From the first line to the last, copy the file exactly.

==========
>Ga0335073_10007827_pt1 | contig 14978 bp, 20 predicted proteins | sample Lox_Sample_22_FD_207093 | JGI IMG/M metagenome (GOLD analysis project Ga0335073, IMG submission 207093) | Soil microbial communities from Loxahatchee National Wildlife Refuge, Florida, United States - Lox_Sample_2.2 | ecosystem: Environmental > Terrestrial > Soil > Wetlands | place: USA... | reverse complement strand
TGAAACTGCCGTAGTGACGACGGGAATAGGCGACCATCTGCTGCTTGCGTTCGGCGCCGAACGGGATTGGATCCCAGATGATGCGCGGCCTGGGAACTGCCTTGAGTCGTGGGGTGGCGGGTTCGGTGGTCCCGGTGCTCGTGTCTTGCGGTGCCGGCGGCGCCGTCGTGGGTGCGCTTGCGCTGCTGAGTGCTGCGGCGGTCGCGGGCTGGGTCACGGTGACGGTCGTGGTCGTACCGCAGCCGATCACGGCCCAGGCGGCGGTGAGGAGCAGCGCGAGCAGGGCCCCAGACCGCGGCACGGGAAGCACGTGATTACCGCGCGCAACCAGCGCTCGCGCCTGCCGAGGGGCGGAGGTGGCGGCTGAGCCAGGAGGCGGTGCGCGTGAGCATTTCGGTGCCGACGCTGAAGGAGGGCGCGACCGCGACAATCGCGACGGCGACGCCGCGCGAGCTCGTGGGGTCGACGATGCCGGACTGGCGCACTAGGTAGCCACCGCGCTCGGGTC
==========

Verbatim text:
>Ga0335073_10007827_pt1 | contig 14978 bp, 20 predicted proteins | sample Lox_Sample_22_FD_207093 | JGI IMG/M metagenome (GOLD analysis project Ga0335073, IMG submission 207093) | Soil microbial communities from Loxahatchee National Wildlife Refuge, Florida, United States - Lox_Sample_2.2 | ecosystem: Environmental > Terrestrial > Soil > Wetlands | place: USA... | reverse complement strand
TGAAACTGCCGTAGTGACGACGGGAATAGGCGACCATCTGCTGCTTGCGTTCGGCGCCGAACGGGATTGGATCCCAGATGATGCGCGGCCTGGGAACTGCCTTGAGTCGTGGGGTGGCGGGTTCGGTGGTCCCGGTGCTCGTGTCTTGCGGTGCCGGCGGCGCCGTCGTGGGTGCGCTTGCGCTGCTGAGTGCTGCGGCGGTCGCGGGCTGGGTCACGGTGACGGTCGTGGTCGTACCGCAGCCGATCACGGCCCAGGCGGCGGTGAGGAGCAGCGCGAGCAGGGCCCCAGACCGCGGCACGGGAAGCACGTGATTACCGCGCGCAACCAGCGCTCGCGCCTGCCGAGGGGCGGAGGTGGCGGCTGAGCCAGGAGGCGGTGCGCGTGAGCATTTCGGTGCCGACGCTGAAGGAGGGCGCGACCGCGACAATCGCGACGGCGACGCCGCGCGAGCTCGTGGGGTCGACGATGCCGGACTGGCGCACTAGGTAGCCACCGCGCTCGGGTC